“Brewed with well water (the original well at the Old Brewery, sunk in 1758, is still in use, with the hard well water being drawn from 85 feet underground), malted barley, roasted malt, yeast and hops. Fermented in ‘stone Yorkshire squares’.”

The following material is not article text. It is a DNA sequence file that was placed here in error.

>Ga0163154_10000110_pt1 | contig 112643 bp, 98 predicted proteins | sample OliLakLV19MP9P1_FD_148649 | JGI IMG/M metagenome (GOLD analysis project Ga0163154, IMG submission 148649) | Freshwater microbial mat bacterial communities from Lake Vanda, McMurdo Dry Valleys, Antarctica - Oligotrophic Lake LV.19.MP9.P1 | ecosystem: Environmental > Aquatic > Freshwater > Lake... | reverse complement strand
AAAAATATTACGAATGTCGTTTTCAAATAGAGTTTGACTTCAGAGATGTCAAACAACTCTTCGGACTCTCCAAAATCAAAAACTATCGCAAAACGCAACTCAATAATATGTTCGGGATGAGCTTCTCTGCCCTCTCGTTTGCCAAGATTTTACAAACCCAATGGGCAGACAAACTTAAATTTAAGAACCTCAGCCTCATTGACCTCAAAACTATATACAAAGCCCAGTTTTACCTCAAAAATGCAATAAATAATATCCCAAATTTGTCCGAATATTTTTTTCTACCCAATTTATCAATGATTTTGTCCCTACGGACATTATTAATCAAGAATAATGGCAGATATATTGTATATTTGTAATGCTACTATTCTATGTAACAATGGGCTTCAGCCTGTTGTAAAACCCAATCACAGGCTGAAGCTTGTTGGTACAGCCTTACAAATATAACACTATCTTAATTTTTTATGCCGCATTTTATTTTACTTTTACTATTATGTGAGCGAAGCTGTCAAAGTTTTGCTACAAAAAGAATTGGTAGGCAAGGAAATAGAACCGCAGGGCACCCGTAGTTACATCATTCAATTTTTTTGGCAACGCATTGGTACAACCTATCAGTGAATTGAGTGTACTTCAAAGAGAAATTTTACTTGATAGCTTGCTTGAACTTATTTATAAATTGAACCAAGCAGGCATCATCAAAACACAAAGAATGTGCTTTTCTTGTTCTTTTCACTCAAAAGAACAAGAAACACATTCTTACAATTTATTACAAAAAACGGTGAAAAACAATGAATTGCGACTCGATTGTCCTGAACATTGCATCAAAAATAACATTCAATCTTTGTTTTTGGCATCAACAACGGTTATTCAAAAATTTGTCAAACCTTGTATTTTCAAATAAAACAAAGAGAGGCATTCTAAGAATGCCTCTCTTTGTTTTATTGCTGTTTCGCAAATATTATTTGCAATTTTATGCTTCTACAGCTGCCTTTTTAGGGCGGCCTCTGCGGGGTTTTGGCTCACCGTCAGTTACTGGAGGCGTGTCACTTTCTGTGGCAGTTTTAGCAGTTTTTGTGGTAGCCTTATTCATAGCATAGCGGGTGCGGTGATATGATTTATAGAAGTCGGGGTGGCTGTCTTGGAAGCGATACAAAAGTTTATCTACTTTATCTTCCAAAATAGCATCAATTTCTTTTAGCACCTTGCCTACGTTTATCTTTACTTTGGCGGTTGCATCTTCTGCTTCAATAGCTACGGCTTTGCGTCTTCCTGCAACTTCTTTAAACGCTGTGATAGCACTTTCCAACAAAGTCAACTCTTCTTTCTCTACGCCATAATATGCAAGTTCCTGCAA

We guess it just makes sense to go for a beer that’s brewed in the same country it was originated from. West Coast IPA – USA, Belgian Dubbel – Belgium, Saison – France and the humble old Porter from the UK. This is not to say other countries don’t do it better (some actually do) but it’s nice to crack a real traditional beer sometimes. On we roll. Served in to a beer tulip. The jet black pour arouses a fizzy two finger head that steadily deconstructs and retains about a 2-3 mm cap. Lacing is thick, blotchy and plentiful. The nose is a lot sweeter than we were expecting. A somewhat port-like complexity offers viscous toffee, ripe cherry and molasses. Deeper down and we start getting hints of dark chocolate and fruit cake which really compliment the plummy overtones. A touch of coffee in here too. Good depth. In the mouth it’s light on with an oily texture. Medium-full body with mild Co2. Maybe a suggestion of hop dryness there at the back end too. It’s a full on malt assault upfront, plenty of rich roast, coffee, chocolate and cocoa with that firm molassesy pronunciation. As the fore flavour tapers off the mid reveals a boozy port-like note (obviously without the booze level which is modestly set at 5% ABV) that rounds out with a clean and roasty finish. Length is quite short. As much as this looks like your typical traditional English porter it actually isn’t. The hefty sweetness on show sort of shifts the focus away off the usual traits of roasted malts, nuts and chocolate and puts it on this kind of porty/molassesy/viscosity. Nice Porter.